(Not a very good picture, but part of the idea was to keep the Central Park Rangers hidden and therefore more mysterious and ominous a force).
I appreciated his recognizing that fairy tales are actually rife with danger and scary parts, as opposed to the all-to-prevalent view that the fairy tale world is more like the North Pole of this movie, where things are so childlike and innocent that to call someone a "cotton-headed ninny muggins" is shocking. Of course, the Central Park Rangers are hardly even frightening, although the director Jon Favreau did say they were secretly an homage to the ringwraiths in Lord of the Rings.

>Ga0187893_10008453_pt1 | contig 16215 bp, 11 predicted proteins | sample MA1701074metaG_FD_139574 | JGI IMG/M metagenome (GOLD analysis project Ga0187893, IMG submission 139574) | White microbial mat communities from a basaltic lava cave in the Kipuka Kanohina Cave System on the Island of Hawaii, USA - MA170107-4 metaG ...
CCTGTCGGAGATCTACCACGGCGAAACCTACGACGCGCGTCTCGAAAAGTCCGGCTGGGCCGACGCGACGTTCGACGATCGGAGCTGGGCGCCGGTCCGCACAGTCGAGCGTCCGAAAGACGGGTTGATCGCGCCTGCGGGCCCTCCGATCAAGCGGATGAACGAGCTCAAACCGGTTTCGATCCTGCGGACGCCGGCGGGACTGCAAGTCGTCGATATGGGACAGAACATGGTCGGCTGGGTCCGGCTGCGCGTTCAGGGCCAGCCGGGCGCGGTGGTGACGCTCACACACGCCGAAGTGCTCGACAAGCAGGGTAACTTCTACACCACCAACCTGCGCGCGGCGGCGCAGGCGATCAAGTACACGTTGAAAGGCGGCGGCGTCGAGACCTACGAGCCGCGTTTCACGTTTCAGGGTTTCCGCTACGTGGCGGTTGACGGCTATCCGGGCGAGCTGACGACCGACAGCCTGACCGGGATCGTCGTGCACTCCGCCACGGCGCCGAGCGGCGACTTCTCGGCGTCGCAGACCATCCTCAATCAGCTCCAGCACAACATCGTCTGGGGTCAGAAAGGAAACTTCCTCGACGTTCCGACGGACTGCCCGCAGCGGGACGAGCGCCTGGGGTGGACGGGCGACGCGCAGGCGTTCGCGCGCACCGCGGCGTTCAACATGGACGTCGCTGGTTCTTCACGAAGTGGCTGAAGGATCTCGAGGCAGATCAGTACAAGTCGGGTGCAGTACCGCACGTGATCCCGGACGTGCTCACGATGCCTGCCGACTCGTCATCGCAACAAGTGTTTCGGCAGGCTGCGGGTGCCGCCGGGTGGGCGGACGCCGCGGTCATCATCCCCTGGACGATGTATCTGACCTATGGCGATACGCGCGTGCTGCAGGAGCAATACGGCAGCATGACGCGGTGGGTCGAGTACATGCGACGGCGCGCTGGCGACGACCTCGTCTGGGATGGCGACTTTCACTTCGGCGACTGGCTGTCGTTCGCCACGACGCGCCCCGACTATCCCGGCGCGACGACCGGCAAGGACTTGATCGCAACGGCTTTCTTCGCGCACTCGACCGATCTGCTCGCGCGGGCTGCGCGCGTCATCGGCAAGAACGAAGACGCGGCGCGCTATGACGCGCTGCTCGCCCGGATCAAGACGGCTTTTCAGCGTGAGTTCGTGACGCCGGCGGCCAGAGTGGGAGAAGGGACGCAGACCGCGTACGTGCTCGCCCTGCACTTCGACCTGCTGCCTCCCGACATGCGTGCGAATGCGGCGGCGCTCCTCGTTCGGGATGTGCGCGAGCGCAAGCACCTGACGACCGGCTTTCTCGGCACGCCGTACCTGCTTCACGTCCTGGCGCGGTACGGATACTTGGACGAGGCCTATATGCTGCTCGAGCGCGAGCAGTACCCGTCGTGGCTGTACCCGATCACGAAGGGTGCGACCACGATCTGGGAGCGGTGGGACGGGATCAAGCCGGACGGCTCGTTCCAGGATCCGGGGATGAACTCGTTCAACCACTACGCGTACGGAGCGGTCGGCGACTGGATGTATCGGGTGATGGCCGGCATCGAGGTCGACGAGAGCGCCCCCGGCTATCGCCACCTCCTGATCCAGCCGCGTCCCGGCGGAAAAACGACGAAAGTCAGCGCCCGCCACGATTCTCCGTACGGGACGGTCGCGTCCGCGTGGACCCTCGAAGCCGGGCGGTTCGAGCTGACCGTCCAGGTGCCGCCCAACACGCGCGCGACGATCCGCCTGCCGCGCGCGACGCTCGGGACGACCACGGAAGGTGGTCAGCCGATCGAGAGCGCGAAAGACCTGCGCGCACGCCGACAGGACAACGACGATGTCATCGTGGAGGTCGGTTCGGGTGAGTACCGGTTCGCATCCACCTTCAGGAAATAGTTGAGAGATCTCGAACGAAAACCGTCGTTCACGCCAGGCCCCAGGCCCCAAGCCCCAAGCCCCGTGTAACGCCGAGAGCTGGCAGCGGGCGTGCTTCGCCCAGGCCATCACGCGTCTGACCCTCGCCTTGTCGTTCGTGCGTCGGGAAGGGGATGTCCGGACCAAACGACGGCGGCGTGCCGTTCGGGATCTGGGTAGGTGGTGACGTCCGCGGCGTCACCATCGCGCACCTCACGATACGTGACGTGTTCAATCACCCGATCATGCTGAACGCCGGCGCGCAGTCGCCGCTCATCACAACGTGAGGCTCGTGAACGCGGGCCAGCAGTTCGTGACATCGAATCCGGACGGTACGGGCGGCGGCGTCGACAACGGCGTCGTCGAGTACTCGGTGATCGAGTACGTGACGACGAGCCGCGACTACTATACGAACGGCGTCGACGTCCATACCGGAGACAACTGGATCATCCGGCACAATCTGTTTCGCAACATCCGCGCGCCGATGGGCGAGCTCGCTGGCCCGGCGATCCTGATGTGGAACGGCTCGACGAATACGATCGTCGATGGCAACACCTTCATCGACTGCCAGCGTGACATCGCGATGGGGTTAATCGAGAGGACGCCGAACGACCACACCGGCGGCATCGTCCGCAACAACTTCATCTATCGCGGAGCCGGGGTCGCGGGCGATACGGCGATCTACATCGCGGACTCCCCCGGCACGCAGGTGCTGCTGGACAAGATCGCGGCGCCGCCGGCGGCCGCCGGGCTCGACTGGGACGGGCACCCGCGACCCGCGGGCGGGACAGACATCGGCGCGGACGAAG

Also: This Cinema Blend movie review of "Elf" claims that the story "borrows heavily from other well known tales (most obviously “A Christmas Carol” and “The Ugly Duckling”)", but nowhere did either Favreau or Farrell ever mention those stories, although they did discuss their inspirations and the motivations behind plot elements and changes to the script. (One of them did, at one point, compare James Caan's character to Scrooge). I think it just goes to show how powerful the classic fairy tales are, that people assume any similar story is "borrowing" material. The concept of someone who feels like they don't belong is a very universal problem; all of us at times question our identity or purpose in life. But of course, we're all familiar with Andersen's fairy tale, so we can't really prove it doesn't subconsciously influence the stories we create...